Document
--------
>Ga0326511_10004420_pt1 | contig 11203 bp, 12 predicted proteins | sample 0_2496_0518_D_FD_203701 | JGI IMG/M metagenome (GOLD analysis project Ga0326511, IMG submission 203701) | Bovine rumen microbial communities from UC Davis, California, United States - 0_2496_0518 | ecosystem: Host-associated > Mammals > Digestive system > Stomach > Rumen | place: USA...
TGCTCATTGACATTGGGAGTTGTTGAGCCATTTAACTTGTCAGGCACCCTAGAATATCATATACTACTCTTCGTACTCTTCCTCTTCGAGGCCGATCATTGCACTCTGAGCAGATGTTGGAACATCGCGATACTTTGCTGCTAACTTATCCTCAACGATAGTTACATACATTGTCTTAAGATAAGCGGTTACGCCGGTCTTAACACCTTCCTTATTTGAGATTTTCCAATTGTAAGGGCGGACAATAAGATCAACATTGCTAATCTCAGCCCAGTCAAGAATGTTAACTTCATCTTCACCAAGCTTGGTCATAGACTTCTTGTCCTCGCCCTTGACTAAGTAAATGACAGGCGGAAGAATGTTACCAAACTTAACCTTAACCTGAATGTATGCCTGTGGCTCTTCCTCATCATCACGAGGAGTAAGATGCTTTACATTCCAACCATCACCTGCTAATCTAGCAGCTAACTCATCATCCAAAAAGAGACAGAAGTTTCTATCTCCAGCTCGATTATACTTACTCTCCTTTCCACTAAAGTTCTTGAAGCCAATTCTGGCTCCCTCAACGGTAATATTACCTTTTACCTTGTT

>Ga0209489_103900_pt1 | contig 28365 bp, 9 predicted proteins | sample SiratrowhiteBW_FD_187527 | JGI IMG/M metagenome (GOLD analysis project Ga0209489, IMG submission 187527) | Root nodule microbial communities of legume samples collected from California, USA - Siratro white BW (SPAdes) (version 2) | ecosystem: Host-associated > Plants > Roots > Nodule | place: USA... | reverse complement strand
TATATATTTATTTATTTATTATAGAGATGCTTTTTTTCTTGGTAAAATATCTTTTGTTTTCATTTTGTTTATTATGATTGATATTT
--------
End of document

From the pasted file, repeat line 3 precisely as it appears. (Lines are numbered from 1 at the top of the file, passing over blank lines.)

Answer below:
>Ga0209489_103900_pt1 | contig 28365 bp, 9 predicted proteins | sample SiratrowhiteBW_FD_187527 | JGI IMG/M metagenome (GOLD analysis project Ga0209489, IMG submission 187527) | Root nodule microbial communities of legume samples collected from California, USA - Siratro white BW (SPAdes) (version 2) | ecosystem: Host-associated > Plants > Roots > Nodule | place: USA... | reverse complement strand